On smiling and sunken costs: trying to improve my smile-- help me navigate the costs and options of veneers and a botched first attempt at pretty teeth.
November 18, 2008 5:58 PM   Subscribe

What are your experiences with thin porcelain veneers? I just spent $1200 on a Snap-On Smile and don't like the result. Should I take my dentist up on his offer to apply that cost towards a $5900 veneers procedure, or just give up and get stuck with the $1200 piece of plastic I won't use?

I spent many of my younger years in braces, but my teeth have all gone their separate ways again and I have a gap between my front two teeth and a "baby tooth" that is a lot smaller than the others, creating a big open space on the left side of my mouth and just making my smile look asymmetrical and gappy. After doing some research on the Snap-On Smile, I went to a pretty good dentist in CT and decided to go ahead and do a $1200 Snap-On with the understanding that it was an affordable alternative to veneers, and though I'd have to take it out at night and treat it/clean it like a denture, I could wear it for a year.... and if I liked how it looked then I could go ahead and do veneers. It was sort of a "preview" to a permanent treatment that I could possibly decide to do in the near future.

That didn't turn out so well-- a normal day's use left my mouth hurting and gave me a headache, I couldn't chew right with it, my teeth didn't fit together when I bit down anymore, and in one mortifying moment, one of my coworkers instantly identified the "fake teeth" and said they look pretty bulky and plastic because... they're plastic, and all connected together, unlike natural slight spacing in real teeth. Also, the plastic made it impossible to wear lipstick (staining and really hard to scrub it off) and I was pretty lispy which is no good because I talk to clients and coworkers all day at my job.

So, it was a bust. The dentist has graciously offered to apply that cost toward getting the more realistic looking thin porcelain veneers. The cost of 4 veneers at ~$1500 a pop will come to about $6000. That's a LOT of money for me right now. And I'm so nervous about the result, because even though they showed me hypothetical "after" pictures, I'm afraid I won't like it and it's not reversible. The thin-veneers require some prep in my case-- a slight prep on the front surface of my four upper front teeth, but also they need to create spaces between them by shaving a little bit of it away. That means, if I don't like it, I can't exactly take them off-- I'll have bigger spaces between my teeth than what I started with.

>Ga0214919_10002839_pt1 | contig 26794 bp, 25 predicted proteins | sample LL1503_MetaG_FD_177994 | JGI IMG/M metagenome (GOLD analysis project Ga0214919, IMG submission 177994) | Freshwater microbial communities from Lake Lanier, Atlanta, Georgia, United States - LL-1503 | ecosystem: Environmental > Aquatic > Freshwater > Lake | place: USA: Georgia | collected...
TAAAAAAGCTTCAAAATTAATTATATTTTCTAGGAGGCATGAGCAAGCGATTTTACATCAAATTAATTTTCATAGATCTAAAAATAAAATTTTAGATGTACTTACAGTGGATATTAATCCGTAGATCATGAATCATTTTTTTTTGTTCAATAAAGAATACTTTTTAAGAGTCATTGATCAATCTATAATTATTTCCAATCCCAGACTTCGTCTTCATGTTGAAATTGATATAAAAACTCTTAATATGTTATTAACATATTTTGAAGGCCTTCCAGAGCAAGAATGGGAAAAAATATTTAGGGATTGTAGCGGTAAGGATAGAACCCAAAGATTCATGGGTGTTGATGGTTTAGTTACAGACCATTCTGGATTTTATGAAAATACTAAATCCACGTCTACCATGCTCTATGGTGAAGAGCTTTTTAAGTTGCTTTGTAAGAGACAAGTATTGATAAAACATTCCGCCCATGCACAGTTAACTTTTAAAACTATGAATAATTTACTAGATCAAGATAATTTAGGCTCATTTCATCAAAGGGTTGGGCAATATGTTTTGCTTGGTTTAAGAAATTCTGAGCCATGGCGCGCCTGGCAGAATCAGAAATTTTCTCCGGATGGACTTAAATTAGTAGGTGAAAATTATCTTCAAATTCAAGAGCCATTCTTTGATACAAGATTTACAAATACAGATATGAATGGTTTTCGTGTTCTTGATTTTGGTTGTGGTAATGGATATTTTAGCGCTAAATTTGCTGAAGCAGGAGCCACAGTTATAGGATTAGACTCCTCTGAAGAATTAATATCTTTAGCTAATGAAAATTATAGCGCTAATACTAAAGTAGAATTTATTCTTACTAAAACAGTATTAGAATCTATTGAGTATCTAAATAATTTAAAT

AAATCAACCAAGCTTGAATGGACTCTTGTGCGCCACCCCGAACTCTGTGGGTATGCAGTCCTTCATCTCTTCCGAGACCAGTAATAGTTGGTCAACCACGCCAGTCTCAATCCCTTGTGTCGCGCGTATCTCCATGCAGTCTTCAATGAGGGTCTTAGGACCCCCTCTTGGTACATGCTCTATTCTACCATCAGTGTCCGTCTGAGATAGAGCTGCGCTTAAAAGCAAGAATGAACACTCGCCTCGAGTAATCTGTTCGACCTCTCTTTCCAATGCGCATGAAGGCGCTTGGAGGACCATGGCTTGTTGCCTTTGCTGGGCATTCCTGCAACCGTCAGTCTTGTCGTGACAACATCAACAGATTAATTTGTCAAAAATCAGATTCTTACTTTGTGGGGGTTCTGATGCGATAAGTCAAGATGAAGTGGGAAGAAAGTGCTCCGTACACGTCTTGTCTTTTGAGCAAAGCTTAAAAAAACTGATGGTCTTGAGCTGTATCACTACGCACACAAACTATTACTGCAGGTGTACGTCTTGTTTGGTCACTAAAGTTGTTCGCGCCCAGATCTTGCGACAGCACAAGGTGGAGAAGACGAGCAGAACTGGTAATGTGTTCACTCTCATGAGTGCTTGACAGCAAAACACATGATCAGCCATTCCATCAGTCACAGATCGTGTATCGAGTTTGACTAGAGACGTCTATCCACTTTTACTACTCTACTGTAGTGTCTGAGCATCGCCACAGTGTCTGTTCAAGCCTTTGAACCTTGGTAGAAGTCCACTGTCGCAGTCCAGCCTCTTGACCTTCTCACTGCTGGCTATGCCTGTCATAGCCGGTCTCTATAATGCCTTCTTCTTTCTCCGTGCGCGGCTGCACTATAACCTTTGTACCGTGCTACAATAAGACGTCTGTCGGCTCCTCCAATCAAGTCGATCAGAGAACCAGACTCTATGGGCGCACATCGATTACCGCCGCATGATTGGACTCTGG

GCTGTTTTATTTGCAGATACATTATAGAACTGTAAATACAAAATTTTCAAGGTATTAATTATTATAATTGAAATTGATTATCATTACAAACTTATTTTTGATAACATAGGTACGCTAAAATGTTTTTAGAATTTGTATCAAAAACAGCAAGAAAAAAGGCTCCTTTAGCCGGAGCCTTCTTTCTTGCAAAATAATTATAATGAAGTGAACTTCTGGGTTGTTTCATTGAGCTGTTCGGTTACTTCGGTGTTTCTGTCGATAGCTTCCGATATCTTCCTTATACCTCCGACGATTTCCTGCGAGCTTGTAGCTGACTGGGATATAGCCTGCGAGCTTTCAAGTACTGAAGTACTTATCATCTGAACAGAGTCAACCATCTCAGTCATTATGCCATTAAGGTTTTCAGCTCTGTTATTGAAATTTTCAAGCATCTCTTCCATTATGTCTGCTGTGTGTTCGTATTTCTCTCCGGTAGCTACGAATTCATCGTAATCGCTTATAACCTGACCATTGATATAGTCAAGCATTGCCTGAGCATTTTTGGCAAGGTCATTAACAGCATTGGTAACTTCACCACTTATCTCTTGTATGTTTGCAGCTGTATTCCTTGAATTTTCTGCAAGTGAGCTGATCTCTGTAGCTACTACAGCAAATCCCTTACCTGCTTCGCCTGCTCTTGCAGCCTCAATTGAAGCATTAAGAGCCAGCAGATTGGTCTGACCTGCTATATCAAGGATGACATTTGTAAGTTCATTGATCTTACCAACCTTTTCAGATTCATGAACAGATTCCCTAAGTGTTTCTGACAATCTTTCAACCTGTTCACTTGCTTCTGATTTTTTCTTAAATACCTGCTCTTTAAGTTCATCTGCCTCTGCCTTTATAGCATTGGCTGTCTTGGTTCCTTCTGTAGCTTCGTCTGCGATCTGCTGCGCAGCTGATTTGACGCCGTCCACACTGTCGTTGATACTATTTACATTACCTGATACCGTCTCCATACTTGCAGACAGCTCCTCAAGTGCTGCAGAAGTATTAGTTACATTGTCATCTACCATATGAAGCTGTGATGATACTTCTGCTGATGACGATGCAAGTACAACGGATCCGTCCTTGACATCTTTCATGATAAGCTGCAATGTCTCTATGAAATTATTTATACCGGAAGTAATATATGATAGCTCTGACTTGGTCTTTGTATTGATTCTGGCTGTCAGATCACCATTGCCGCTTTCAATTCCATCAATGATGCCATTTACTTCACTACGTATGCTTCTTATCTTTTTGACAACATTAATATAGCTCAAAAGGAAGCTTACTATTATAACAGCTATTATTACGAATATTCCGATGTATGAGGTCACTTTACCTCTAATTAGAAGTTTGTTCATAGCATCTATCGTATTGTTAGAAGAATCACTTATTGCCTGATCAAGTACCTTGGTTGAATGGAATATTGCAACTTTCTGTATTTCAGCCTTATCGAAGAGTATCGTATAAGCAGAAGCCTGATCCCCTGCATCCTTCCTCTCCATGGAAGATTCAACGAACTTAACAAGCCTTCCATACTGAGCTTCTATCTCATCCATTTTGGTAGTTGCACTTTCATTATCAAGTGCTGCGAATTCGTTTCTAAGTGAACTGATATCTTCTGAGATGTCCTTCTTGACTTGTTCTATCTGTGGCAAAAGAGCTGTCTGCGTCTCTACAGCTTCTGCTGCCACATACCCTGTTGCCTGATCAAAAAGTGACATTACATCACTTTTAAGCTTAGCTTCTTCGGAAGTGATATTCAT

So, what have Your experiences been with veneers? Chipping, breaking? Do you feel comfortable with thin veneers? I read a related post about cosmetic dentistry and some folks had horror stories, but are there any about the thin veneers?

MetaFilter, should I just chalk it up to a $1200 loss and walk away or should I try to get the result I want (a beautiful smile that will make me confident about smiling and talking and taking pictures) and brace myself for the huge additional cost?
posted by potatopeople to Clothing, Beauty, & Fashion (13 answers total) 4 users marked this as a favorite
Have you talked to an orthodontist? Maybe you can get braces to close the gaps? Something else to look into.
posted by Jahaza at 6:05 PM on November 18, 2008

I know people who got veneers and they all seem to be happy. from what they told me, though, it was more expensive than six thousand dollars. maybe the dentist that fucked up your snap-on thing will fuck up the veneers as well. maybe your dentist is not that awesome to begin with. worth thinking about.
posted by matteo at 6:17 PM on November 18, 2008

Everyone I know who has veneers (several of them due to accidents where their teeth underneath are permanently messed up) is happy with them and in most cases, you can't tell at all. One thing, though, they don't yellow as fast as your real teeth, so there can be a slight difference in color.
posted by fructose at 7:02 PM on November 18, 2008

Best answer: I'm happy with mine. You can't tell they're fake. Just take good care of them. I got my first set when I was in high school, paid for by my parents. At 25 I was paying $6500 for a new set because I had terrible dental care habits all through college. The thought of another huge bill a few years down the road is all the motivation I need to brush, floss, and rinse twice a day.
posted by indyz at 7:17 PM on November 18, 2008

and in one mortifying moment, one of my coworkers instantly identified the "fake teeth" and said they look pretty bulky and plastic

If there were "tactless comment of the year award" at your workplace, surely this would be a strong contender.
posted by jayder at 7:21 PM on November 18, 2008

So reading your post - your bite has changed, you are lisping and the SnapOns are giving you a headache.

You need to have them adjusted! They might be too high, and the dentist may need to do some drilling (of the veneer substitutes) to adjust them correctly to your mouth. Be firm - you are their client.

$1200 is not pocket change. At that price you should be completely satisfied with the product in terms of fit, leaving aside the issue of looks.

As others have indicated, this dentist might not be the best for cosmetic purposes (sure he's good a filling a cavity or refering an endodontist, but people all have their strengths - and weaknesses). So go look for another one, who will make your smile worth a big smile.